Dallas newspapers now resorting to running 27-year-old Rangers vaportecture images

Man, the Dallas media just can’t stop beating that “Texas Rangers may seek a new stadium in Dallas” drum, can they? On Saturday, with no actual news to report, the Dallas Morning News dug up an HOK rendering from 1988 of what a Dallas stadium might have looked like, if the Rangers hadn’t ended up getting a new stadium in Arlington:

TAB 1 4.jpgMain takeaway: Man, computer rendering were terrible in 1988. It’s like watching the original Toy Story and realizing how far things have come in a relatively short time.

Right now, the only thing driving any Dallas stadium discussion appears to be the fact that the Rangers’ lease expires in 2024, so Dallas could conceivably try to lure the team away from Arlington at that point if it wanted. This is yet another reason why team owners don’t want to own their own stadiums: Not only would they have to pay their own property taxes then, but they wouldn’t have expiring leases to hold over the heads of local officials. Or have the local news media hold over officials’ heads — it’s so much more convenient that way.

Texas Rangers may want new stadium because old one is 21 years old and doesn’t have a roof and, yeah

If you had the Texas Rangers in the “Who will be the next team that got a new stadium in the ’90s to be rumored to be looking for a new one barely 20 years later after the Atlanta Braves?” pool, congratulations, for you are a winnah!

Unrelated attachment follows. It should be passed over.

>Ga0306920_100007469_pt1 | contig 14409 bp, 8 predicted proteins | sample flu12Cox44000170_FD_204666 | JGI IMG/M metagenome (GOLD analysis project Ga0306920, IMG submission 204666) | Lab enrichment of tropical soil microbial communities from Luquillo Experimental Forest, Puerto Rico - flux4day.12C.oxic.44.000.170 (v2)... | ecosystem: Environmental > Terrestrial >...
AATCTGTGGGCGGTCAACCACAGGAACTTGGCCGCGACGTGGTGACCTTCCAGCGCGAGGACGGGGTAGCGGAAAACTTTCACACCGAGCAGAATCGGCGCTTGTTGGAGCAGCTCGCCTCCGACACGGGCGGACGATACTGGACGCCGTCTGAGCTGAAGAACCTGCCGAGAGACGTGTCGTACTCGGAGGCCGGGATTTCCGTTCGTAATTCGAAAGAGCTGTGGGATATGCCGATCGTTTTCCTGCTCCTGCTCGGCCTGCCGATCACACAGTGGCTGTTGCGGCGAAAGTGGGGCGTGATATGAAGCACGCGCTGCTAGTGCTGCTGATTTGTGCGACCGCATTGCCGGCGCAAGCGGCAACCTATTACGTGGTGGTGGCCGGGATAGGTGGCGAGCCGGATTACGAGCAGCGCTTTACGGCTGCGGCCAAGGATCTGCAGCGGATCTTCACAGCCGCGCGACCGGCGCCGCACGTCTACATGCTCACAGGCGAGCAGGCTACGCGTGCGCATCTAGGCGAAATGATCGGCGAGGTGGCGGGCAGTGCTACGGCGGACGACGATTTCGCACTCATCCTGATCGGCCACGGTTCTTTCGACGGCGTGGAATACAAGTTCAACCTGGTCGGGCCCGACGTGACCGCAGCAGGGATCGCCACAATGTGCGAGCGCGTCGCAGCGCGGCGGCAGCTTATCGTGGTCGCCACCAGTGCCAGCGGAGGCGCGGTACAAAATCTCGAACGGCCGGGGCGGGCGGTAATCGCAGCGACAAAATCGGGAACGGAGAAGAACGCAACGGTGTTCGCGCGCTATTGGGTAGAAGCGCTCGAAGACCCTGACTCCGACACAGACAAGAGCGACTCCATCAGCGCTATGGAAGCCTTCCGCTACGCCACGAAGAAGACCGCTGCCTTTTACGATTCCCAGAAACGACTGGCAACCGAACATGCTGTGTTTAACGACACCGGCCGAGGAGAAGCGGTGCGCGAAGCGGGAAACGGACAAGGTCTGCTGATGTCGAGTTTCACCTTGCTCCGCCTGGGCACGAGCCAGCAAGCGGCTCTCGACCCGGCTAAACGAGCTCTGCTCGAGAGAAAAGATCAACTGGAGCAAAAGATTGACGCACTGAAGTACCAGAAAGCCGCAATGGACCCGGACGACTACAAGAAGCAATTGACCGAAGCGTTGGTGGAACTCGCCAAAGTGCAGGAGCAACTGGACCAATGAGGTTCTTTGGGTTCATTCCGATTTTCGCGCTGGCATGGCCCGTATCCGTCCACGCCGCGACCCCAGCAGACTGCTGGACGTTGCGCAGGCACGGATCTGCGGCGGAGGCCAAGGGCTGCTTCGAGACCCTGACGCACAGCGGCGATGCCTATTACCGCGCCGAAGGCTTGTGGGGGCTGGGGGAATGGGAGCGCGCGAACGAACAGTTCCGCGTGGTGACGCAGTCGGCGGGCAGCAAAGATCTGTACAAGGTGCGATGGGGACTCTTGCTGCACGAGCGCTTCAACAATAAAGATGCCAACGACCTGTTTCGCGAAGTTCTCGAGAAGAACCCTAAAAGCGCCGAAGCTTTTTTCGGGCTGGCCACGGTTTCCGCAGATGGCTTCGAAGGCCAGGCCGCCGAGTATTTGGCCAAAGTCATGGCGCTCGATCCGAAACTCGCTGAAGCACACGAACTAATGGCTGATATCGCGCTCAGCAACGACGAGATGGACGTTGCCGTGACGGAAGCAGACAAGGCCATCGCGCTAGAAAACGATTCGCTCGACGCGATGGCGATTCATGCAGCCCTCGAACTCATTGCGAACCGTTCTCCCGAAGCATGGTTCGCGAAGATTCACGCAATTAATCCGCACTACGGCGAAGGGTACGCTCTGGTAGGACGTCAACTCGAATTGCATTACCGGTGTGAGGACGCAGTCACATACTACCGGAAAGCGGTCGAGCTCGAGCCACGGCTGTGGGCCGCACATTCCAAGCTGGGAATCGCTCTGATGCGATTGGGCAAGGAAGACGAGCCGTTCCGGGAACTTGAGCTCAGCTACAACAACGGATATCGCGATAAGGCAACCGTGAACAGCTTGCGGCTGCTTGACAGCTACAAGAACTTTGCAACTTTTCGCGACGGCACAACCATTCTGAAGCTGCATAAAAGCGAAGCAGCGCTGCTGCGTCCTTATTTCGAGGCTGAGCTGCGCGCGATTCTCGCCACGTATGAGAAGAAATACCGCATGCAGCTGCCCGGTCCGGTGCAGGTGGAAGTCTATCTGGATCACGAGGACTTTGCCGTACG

The Rangers, who began the season in miserable shape, have turned in a remarkable second half of the season, running their way up the standings and currently sitting 1.5 games ahead of the Houston Astros in first place of the American League West. And yet despite the storybook season, the Rangers are pulling terrible attendance numbers…

The attendance problems are likely to contribute to speculation that, perhaps, the time is ripe to push for a Rangers relocation to downtown Dallas. According to the Star-Telegram, Dallas city officials have denied that they are trying to woo the Rangers. However, the team has said they’d really love a stadium with a retractable roof. That sounds a bit like an invitation to suitors.

If that sounds overly speculative even for sportswriters on a slow day, you’ll get little argument from the evidence: Let’s see, there’s an article from early 2014 that notes the Rangers “remain one of the few teams located in a searing summer climate without a roof,” then one from a little later in 2014 that says “rumors have swirled that the club might be looking to move to Dallas and build a stadium with a retractable roof,” and oh look, here’s one from D Magazine (same source as yesterday’s story) way back in 2011 that said the Rangers’ stadium in Arlington is ugly and one in Dallas would be maybe less so (and roofed) and … anything with anybody from the Rangers actually saying for attribution that they want a new stadium? Anyone? No?